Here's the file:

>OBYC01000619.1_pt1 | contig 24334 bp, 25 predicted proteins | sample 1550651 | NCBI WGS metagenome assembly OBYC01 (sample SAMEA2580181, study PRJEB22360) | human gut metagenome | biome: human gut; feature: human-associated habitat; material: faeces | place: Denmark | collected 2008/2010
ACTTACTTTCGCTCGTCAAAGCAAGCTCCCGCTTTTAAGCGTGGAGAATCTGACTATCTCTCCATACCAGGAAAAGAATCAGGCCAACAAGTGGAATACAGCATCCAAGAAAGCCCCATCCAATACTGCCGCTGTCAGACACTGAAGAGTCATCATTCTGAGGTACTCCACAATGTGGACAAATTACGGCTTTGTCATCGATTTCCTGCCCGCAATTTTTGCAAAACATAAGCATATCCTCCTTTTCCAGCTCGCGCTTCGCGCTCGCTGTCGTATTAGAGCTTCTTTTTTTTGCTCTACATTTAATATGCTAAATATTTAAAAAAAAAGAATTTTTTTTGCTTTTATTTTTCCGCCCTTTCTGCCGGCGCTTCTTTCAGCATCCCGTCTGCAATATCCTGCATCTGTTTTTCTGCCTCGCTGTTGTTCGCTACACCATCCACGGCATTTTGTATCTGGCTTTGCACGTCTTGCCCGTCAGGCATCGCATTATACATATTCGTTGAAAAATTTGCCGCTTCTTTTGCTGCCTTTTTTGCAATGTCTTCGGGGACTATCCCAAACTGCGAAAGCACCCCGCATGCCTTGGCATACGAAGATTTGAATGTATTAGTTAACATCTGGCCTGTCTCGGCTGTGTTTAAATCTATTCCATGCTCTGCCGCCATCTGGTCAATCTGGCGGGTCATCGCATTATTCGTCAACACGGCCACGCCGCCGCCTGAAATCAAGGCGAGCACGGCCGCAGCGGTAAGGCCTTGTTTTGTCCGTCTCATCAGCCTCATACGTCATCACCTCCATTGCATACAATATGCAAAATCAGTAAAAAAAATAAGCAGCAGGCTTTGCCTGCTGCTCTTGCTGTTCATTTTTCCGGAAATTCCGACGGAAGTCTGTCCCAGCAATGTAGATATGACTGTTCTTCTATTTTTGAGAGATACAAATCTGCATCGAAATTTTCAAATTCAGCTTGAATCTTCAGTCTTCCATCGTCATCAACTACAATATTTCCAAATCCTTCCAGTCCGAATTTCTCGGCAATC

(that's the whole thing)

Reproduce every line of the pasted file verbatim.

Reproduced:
>OBYC01000619.1_pt1 | contig 24334 bp, 25 predicted proteins | sample 1550651 | NCBI WGS metagenome assembly OBYC01 (sample SAMEA2580181, study PRJEB22360) | human gut metagenome | biome: human gut; feature: human-associated habitat; material: faeces | place: Denmark | collected 2008/2010
ACTTACTTTCGCTCGTCAAAGCAAGCTCCCGCTTTTAAGCGTGGAGAATCTGACTATCTCTCCATACCAGGAAAAGAATCAGGCCAACAAGTGGAATACAGCATCCAAGAAAGCCCCATCCAATACTGCCGCTGTCAGACACTGAAGAGTCATCATTCTGAGGTACTCCACAATGTGGACAAATTACGGCTTTGTCATCGATTTCCTGCCCGCAATTTTTGCAAAACATAAGCATATCCTCCTTTTCCAGCTCGCGCTTCGCGCTCGCTGTCGTATTAGAGCTTCTTTTTTTTGCTCTACATTTAATATGCTAAATATTTAAAAAAAAAGAATTTTTTTTGCTTTTATTTTTCCGCCCTTTCTGCCGGCGCTTCTTTCAGCATCCCGTCTGCAATATCCTGCATCTGTTTTTCTGCCTCGCTGTTGTTCGCTACACCATCCACGGCATTTTGTATCTGGCTTTGCACGTCTTGCCCGTCAGGCATCGCATTATACATATTCGTTGAAAAATTTGCCGCTTCTTTTGCTGCCTTTTTTGCAATGTCTTCGGGGACTATCCCAAACTGCGAAAGCACCCCGCATGCCTTGGCATACGAAGATTTGAATGTATTAGTTAACATCTGGCCTGTCTCGGCTGTGTTTAAATCTATTCCATGCTCTGCCGCCATCTGGTCAATCTGGCGGGTCATCGCATTATTCGTCAACACGGCCACGCCGCCGCCTGAAATCAAGGCGAGCACGGCCGCAGCGGTAAGGCCTTGTTTTGTCCGTCTCATCAGCCTCATACGTCATCACCTCCATTGCATACAATATGCAAAATCAGTAAAAAAAATAAGCAGCAGGCTTTGCCTGCTGCTCTTGCTGTTCATTTTTCCGGAAATTCCGACGGAAGTCTGTCCCAGCAATGTAGATATGACTGTTCTTCTATTTTTGAGAGATACAAATCTGCATCGAAATTTTCAAATTCAGCTTGAATCTTCAGTCTTCCATCGTCATCAACTACAATATTTCCAAATCCTTCCAGTCCGAATTTCTCGGCAATC